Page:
We all have many choices in life, from the cars we drive, to our cell phone carriers, to what we want to put on our cheeseburgers. The one thing we can’t choose is our family. They say it’s tough growing up without a family. I think it’s just as tough growing up with one. I have heard horror stories about people’s families: the overly eccentric grandmother, the gruff, drunk uncle, the prancing cousin who only likes Broadway musicals. Sure, there’s always a bad apple, a black sheep, or an oddball we’d all like to prune from the family tree. No one ever said a family would be easy. (Our neighbor’s had an easy daughter, though.) Anyhow, I was fortunate to have a great family—the only time we ever fought was when were together. But, just as in everything, there is the good and the bad…and my brother, the ugly.
So, let’s talk family, since I have so many fond childhood memories.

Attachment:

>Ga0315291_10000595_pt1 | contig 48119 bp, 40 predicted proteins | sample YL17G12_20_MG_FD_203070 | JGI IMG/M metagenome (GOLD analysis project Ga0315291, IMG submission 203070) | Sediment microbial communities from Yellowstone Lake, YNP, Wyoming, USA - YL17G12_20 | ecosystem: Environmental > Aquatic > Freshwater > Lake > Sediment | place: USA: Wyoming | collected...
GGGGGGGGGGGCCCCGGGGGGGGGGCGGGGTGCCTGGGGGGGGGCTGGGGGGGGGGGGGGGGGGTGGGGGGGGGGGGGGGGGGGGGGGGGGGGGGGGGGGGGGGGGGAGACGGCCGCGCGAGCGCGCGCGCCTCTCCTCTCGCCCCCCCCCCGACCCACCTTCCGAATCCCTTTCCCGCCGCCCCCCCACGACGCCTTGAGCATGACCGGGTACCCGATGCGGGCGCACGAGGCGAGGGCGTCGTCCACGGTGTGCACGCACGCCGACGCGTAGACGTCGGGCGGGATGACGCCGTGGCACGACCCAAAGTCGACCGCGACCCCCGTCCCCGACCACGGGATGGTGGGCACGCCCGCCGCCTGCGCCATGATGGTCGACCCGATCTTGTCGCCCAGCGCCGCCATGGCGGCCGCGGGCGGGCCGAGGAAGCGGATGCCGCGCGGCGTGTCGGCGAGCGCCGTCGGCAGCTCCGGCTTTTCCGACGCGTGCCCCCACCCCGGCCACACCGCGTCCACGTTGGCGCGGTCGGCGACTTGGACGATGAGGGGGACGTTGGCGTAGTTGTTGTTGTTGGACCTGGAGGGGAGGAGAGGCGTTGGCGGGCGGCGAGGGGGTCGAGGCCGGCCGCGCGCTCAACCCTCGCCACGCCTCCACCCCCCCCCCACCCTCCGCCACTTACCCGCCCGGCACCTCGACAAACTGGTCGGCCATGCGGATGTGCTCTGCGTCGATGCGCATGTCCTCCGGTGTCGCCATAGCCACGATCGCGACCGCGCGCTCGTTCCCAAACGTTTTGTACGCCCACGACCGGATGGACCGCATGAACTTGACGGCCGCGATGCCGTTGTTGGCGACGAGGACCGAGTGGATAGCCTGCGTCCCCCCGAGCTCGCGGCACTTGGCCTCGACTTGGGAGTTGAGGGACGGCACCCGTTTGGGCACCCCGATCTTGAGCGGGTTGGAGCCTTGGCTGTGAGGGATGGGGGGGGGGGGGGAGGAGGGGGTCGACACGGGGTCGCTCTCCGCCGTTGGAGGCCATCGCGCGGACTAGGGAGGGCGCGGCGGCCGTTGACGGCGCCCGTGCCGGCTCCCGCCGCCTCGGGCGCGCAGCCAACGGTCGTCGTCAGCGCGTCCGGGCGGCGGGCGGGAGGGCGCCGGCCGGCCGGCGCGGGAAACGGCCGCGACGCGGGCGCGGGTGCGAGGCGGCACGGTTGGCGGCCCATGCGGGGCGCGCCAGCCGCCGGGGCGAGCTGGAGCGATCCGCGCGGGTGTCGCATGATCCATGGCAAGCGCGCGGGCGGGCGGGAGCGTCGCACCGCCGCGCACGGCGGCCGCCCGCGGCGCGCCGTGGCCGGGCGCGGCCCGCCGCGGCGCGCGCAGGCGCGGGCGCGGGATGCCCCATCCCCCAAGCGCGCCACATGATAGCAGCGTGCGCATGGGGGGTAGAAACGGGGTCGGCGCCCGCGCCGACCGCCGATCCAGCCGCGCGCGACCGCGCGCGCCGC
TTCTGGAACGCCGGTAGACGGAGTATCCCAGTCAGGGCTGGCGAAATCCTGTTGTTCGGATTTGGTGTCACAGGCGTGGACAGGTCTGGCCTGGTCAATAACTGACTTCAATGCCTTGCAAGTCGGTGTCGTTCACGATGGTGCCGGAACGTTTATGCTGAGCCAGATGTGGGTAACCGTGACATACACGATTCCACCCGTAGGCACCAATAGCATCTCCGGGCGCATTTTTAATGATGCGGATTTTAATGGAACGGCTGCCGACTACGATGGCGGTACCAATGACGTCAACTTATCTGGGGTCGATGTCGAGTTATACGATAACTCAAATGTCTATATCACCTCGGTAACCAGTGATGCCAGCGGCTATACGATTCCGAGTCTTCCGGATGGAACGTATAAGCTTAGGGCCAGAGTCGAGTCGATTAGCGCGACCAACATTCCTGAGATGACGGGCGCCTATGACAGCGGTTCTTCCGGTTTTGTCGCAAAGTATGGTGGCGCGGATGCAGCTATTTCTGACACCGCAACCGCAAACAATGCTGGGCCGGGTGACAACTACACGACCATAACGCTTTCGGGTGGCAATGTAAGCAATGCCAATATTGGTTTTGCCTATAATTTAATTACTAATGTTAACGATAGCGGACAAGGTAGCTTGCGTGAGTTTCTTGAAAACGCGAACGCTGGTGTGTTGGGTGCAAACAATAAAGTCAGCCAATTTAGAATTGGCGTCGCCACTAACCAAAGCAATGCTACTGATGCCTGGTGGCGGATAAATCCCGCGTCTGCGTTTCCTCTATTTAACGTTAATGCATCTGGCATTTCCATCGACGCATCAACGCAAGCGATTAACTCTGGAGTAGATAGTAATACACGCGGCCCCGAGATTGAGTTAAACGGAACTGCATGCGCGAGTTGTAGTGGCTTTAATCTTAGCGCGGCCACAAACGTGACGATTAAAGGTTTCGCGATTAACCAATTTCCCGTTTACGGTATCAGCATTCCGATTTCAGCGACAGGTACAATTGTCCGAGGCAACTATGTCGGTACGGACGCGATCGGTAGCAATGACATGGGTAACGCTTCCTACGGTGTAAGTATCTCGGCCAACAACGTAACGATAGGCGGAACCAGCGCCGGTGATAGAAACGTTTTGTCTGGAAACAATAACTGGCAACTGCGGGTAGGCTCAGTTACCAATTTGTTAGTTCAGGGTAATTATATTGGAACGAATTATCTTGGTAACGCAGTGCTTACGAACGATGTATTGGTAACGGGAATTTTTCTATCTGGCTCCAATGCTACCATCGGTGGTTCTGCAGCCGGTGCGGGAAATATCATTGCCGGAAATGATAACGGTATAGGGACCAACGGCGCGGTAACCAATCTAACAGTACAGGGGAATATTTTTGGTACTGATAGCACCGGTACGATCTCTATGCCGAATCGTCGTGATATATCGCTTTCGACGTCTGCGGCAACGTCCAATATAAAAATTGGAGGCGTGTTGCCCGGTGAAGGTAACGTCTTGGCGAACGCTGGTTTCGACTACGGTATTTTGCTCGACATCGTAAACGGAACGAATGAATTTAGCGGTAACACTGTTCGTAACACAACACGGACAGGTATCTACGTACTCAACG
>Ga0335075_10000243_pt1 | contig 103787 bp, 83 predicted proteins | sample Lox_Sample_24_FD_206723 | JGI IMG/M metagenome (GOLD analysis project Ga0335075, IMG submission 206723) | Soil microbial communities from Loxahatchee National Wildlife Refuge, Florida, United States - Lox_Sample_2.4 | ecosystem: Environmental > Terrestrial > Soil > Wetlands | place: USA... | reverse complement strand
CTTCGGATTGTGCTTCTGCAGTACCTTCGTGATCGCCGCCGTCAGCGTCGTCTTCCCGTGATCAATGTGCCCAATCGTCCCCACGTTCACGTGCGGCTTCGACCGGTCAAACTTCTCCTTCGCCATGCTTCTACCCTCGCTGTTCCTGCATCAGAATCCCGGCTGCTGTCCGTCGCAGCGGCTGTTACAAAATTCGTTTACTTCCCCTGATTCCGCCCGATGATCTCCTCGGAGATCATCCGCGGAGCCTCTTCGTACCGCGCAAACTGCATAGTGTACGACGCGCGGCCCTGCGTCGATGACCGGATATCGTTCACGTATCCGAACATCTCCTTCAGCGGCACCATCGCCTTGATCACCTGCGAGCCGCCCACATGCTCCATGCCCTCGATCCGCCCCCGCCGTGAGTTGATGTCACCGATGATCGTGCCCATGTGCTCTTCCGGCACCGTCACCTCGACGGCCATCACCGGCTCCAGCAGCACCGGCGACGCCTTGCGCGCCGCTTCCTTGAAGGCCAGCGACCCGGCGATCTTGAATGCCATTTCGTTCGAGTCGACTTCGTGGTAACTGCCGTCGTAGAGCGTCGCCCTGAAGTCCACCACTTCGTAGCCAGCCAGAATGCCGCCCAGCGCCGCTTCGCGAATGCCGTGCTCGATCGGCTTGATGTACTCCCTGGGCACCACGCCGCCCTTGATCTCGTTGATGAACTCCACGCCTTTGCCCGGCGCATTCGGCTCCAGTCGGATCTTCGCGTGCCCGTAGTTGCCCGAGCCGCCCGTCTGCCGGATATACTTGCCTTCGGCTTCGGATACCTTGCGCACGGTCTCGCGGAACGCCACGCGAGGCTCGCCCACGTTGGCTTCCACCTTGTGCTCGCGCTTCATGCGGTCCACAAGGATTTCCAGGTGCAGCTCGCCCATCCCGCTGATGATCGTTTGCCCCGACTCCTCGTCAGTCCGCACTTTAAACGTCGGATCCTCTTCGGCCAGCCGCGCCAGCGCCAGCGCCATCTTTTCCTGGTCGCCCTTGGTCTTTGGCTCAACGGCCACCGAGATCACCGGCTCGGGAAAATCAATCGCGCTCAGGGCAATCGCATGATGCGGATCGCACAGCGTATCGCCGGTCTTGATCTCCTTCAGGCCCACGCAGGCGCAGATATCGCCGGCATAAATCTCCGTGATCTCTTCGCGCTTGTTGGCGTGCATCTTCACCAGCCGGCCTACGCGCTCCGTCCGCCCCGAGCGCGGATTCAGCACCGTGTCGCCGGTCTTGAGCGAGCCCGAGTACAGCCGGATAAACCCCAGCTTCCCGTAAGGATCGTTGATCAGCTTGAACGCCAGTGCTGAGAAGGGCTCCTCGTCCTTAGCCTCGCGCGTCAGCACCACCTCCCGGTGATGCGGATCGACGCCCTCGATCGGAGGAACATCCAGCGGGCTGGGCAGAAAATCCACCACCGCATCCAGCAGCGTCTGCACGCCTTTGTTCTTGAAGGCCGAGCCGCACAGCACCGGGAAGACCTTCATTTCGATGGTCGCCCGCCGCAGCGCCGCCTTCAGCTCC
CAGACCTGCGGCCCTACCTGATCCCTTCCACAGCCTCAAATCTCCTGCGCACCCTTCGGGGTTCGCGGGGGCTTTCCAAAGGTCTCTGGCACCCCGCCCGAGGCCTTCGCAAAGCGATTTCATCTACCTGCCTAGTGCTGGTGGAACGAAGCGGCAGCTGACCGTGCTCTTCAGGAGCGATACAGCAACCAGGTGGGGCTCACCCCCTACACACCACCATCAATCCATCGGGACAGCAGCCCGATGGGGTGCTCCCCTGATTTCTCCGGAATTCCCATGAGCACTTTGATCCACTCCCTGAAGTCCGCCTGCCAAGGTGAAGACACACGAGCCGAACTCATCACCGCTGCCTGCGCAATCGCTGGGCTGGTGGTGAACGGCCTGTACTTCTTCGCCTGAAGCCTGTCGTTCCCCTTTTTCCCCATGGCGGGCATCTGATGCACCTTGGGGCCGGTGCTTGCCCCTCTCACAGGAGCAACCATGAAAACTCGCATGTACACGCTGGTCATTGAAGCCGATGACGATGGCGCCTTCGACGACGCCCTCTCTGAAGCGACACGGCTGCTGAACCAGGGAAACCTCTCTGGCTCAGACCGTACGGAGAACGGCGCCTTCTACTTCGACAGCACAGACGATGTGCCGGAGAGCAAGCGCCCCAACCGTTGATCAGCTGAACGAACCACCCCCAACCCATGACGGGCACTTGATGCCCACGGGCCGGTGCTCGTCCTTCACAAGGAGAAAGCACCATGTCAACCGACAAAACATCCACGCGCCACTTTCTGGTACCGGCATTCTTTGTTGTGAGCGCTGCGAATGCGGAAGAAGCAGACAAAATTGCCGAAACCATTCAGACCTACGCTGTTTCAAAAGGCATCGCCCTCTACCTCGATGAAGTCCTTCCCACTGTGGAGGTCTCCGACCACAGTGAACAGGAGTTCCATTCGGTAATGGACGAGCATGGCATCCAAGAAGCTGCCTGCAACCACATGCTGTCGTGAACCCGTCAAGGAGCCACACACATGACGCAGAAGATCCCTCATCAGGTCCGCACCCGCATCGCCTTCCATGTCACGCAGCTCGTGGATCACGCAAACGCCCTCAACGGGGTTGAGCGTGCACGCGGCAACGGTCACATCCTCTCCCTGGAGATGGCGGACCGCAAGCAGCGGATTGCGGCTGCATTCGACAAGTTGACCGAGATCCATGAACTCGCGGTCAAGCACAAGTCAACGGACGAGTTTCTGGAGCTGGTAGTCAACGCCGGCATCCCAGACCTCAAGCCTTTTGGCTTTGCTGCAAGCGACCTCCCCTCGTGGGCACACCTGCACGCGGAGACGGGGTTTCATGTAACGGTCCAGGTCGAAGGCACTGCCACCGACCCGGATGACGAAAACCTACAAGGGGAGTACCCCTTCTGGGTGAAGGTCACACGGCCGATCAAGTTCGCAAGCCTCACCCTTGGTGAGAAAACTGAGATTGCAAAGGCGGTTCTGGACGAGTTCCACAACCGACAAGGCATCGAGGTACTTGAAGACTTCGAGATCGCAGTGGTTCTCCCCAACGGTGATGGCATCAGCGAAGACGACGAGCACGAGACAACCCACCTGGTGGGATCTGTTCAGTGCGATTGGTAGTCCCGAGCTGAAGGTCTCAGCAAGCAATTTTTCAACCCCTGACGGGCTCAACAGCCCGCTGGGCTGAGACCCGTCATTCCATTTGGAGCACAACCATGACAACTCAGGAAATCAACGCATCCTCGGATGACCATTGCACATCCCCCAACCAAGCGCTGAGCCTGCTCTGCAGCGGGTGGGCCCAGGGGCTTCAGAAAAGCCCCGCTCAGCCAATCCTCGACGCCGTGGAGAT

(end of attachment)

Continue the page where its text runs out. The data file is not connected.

Birth is a very emotional experience. When I was born, I cried like a baby. I joke. Actually, my parents cried when I was born. Having a child can really change a person. I’m pretty sure my parents never considered homicide before they’d had kids. But, like I said, people change. When I was five, I used to wet the bed. Finally, my parents got fed up and limited me to three beers a night. I remember once asking my mother if I was one in a million. She said, “No, you were won in a raffle.” I always thought I was born in Boulder, Colorado. My father recently corrected me, “No, we found you underneath a boulder in Colorado.”
We used to move around a lot when I was younger. I think it’s because we lived in a Winnebago. I’d usually go to school in whatever town we were in when we ran out of gas. I actually ran away once. My parents had my picture placed on a milk carton. They made sure it was put on the inside.
Kids are always good for breaking up the monotony of a marriage. They add new life to the ho-hum party. Sometimes it’s a good thing. It gives the couple something to talk about: “Those kids are going to be the death of me.” “Did they get their bath this month?” “Have you seen my beating stick around?”
My parents always avoided the kids at all costs. To them, it meant work of some sort. Incidentally, did you ever lose something for a long period of time and then find it? It took me about a year and a half, but I finally found my parents hiding in the basement. I knew they were around somewhere. “I thought you said you were going to make me a sandwich, Mom?”